Hide this

Results from Google Books

Click on a thumbnail to go to Google Books.

The Constitution, the Law, and Freedom of…

The Constitution, the Law, and Freedom of Expression, 1787-1987

by James Brewer Stewart (Editor)

MembersReviewsPopularityAverage ratingConversations
Recently added byASC-USM, angelrose, ahk1657



Sign up for LibraryThing to find out whether you'll like this book.

No current Talk conversations about this book.

No reviews
no reviews | add a review
You must log in to edit Common Knowledge data.
For more help see the Common Knowledge help page.
Series (with order)
Canonical title
Original title
Alternative titles
Original publication date
Important places
Important events
Related movies
Awards and honors
First words
Last words
Disambiguation notice
Publisher's editors
Publisher series
Original language

References to this work on external resources.

Wikipedia in English


Book description
Haiku summary

Amazon.com Product Description (ISBN 0809314282, Hardcover)

In recognition of the bicentennial of the Constitution of the United States, former chief justice Warren E. Burger, Justice Antonin Scalia, ACLU president Norman Dorsen, and others delivered papers at the first annual DeWitt Wallace Conference on the Liberal Arts, held at Macalester College, St. Paul.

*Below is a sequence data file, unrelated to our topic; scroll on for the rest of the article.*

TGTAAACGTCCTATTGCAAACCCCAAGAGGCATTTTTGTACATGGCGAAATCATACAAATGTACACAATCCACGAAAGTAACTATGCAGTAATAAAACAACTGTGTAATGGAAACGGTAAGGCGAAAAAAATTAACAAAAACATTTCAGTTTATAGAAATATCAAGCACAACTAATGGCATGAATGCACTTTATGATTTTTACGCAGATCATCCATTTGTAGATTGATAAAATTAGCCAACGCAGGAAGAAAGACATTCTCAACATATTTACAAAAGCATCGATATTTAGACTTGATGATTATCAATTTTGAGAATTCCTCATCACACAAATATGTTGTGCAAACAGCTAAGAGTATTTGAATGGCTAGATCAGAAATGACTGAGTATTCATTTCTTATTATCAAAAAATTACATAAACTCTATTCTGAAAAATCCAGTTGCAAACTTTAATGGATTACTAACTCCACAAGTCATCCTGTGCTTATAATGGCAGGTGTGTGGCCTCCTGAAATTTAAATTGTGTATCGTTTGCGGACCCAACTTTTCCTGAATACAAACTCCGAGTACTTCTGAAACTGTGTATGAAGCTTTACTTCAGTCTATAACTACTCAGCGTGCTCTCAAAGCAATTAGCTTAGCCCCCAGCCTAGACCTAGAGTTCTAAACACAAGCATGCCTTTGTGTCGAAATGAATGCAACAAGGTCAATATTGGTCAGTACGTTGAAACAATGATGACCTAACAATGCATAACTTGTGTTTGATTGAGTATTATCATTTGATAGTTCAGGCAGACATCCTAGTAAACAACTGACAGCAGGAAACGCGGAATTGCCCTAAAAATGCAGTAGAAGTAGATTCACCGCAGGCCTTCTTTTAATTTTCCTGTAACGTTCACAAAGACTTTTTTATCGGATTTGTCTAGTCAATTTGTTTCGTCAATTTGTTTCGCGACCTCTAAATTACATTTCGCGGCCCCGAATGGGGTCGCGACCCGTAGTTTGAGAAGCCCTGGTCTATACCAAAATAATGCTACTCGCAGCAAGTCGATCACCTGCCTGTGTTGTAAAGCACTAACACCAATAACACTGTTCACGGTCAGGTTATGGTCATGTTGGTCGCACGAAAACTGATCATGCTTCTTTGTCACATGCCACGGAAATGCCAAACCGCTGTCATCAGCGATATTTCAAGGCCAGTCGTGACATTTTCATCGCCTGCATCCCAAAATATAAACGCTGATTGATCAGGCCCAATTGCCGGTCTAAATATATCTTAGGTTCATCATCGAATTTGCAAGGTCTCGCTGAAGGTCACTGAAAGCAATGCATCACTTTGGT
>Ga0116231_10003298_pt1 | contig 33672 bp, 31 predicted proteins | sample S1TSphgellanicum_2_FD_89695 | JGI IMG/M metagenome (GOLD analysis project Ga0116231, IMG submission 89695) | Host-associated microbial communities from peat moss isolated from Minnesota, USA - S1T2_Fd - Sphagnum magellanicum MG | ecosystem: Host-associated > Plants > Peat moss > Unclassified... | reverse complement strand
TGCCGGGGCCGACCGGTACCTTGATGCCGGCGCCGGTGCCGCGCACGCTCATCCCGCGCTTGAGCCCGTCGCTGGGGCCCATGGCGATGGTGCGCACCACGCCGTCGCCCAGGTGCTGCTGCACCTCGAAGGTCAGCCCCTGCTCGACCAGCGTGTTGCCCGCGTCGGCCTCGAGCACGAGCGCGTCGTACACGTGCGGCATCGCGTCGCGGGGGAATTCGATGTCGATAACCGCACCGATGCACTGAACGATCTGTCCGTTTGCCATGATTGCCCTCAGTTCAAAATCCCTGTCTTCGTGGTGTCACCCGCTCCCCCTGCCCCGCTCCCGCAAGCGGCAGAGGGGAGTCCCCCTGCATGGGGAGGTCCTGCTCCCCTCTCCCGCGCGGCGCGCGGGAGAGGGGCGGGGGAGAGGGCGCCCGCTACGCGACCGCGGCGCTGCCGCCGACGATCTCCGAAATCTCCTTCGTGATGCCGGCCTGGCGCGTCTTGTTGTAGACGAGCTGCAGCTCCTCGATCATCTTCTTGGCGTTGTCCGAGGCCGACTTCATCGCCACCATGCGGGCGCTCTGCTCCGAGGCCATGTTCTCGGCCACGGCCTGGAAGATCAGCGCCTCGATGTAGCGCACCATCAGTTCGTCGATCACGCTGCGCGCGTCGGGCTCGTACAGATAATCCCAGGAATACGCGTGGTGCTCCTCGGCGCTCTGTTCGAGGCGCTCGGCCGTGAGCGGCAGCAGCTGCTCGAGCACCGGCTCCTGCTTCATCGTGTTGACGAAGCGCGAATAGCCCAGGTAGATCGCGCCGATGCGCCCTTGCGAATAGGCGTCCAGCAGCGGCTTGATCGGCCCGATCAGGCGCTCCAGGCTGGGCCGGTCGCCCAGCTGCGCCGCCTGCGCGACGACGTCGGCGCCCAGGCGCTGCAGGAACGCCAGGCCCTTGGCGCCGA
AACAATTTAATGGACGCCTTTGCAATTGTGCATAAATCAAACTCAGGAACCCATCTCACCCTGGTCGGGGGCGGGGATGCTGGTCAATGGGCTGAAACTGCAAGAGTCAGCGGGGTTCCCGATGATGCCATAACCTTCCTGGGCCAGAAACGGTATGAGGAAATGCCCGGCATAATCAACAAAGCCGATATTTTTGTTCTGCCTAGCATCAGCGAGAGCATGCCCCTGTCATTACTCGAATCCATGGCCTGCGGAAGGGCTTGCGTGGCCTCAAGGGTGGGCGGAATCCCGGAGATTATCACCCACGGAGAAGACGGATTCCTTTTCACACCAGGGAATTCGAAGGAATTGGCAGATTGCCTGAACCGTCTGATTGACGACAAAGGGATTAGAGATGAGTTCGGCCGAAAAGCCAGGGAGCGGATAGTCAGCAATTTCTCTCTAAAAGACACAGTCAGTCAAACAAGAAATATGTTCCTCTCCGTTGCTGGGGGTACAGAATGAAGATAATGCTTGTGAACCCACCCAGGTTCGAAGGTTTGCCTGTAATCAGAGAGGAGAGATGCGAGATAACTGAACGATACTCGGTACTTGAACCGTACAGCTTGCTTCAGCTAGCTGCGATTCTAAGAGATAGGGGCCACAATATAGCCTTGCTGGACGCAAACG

Joining some of the best legal minds in America were novelist John Edgar Wideman, chemist Harry B. Gray, historian Mary Beth Norton, and psychiatrist and social psychologist Robert Jay Lifton.


Opening the conference and this book, former chief Justice Burger emphasizes the daring of those who drafted the Constitution. Justice Scalia, noting the great reduction in curbs to freedom of expression since World War I, points out that the proliferation of freedom has forced courts to distinguish between types of expression.


Although the views expressed in these essays differ widely, opinion concerning the major issue falls into two definite camps: Burger, Scalia, and Dorsen contend that freedom of expression depends on the legal structure for survival; Wideman, Gray, Lifton, and Norton maintain that social forces determine freedom of expression.

(retrieved from Amazon Thu, 12 Mar 2015 18:19:37 -0400)

No library descriptions found.

Quick Links

Swap Ebooks Audio
1 avail.

Popular covers


Average: No ratings.

Is this you?

Become a LibraryThing Author.


About | Contact | Privacy/Terms | Help/FAQs | Blog | Store | APIs | TinyCat | Legacy Libraries | Early Reviewers | Common Knowledge | 119,590,403 books! | Top bar: Always visible